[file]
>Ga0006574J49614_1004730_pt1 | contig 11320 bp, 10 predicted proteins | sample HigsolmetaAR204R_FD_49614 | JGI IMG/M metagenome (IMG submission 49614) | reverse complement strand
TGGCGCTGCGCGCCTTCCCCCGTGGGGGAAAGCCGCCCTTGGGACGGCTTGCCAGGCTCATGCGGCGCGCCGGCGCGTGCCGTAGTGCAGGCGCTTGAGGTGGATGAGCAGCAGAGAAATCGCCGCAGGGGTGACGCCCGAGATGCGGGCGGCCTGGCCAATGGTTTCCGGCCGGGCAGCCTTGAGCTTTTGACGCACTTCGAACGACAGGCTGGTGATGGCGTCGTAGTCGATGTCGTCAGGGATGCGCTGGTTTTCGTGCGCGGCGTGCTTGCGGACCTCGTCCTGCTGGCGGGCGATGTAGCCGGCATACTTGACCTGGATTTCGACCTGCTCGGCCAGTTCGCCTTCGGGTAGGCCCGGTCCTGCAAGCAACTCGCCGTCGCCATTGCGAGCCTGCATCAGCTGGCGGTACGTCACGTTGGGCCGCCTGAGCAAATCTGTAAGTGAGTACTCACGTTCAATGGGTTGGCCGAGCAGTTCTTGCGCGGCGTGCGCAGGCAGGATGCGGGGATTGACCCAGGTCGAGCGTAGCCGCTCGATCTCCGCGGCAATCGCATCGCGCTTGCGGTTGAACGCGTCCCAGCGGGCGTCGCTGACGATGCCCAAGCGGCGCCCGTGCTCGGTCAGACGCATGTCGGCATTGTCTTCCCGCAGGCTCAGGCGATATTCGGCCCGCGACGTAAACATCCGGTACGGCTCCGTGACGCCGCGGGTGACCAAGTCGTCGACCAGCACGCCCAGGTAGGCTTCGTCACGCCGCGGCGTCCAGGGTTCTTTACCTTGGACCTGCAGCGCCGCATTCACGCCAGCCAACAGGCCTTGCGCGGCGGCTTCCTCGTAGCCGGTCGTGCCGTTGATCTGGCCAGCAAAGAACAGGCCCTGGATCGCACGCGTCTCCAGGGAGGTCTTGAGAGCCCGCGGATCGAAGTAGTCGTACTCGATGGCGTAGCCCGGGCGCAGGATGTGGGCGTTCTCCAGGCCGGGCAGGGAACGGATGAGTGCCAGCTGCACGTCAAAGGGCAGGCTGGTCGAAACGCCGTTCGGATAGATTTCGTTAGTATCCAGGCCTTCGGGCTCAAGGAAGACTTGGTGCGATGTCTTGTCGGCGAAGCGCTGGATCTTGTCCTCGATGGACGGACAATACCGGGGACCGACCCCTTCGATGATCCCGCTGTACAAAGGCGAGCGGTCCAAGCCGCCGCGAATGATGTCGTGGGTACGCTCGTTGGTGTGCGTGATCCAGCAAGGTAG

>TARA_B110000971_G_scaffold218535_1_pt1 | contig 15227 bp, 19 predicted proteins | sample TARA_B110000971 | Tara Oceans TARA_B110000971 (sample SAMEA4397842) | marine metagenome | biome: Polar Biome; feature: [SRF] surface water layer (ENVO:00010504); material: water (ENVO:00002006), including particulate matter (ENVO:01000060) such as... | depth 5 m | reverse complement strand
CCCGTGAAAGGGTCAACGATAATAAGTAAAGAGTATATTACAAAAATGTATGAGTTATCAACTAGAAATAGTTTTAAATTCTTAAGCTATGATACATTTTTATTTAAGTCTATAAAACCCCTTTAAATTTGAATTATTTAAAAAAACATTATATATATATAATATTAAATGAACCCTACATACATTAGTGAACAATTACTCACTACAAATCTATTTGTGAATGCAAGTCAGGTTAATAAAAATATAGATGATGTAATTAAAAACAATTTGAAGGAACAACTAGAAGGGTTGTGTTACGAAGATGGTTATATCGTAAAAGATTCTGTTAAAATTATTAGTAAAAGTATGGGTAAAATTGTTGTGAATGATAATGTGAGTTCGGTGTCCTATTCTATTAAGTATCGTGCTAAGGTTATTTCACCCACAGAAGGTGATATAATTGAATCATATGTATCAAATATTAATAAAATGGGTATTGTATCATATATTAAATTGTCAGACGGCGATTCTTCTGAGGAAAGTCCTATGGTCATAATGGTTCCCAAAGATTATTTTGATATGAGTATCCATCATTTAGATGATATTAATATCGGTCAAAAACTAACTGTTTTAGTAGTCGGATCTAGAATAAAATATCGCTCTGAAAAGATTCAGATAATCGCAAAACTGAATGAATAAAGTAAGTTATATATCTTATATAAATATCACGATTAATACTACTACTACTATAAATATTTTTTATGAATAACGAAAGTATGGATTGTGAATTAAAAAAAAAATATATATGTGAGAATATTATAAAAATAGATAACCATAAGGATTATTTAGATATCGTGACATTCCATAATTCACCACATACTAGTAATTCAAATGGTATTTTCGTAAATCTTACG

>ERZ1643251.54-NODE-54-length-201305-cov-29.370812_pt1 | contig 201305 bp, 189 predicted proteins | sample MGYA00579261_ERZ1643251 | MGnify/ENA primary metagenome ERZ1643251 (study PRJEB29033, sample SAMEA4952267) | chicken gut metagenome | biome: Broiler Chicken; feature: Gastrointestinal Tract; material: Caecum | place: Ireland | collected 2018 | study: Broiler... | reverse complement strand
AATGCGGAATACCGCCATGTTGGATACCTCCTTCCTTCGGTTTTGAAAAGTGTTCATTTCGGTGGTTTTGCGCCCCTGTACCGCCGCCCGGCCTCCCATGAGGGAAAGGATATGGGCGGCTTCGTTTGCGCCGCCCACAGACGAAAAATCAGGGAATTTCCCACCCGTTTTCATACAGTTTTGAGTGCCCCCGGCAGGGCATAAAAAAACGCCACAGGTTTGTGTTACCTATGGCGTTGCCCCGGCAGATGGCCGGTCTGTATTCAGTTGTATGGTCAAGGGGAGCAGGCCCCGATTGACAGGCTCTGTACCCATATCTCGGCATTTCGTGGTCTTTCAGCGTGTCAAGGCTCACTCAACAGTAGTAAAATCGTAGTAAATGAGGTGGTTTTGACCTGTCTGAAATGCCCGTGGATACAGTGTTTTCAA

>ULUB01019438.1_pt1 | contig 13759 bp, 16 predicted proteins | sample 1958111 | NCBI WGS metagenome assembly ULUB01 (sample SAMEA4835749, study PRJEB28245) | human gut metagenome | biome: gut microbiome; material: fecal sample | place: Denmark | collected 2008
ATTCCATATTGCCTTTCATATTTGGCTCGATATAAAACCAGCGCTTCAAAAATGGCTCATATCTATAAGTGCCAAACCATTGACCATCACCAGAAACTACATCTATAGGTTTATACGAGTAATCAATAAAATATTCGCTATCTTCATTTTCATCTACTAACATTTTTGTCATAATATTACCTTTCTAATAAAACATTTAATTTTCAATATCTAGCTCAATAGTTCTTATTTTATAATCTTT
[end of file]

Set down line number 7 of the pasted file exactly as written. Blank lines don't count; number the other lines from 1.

>ULUB01019438.1_pt1 | contig 13759 bp, 16 predicted proteins | sample 1958111 | NCBI WGS metagenome assembly ULUB01 (sample SAMEA4835749, study PRJEB28245) | human gut metagenome | biome: gut microbiome; material: fecal sample | place: Denmark | collected 2008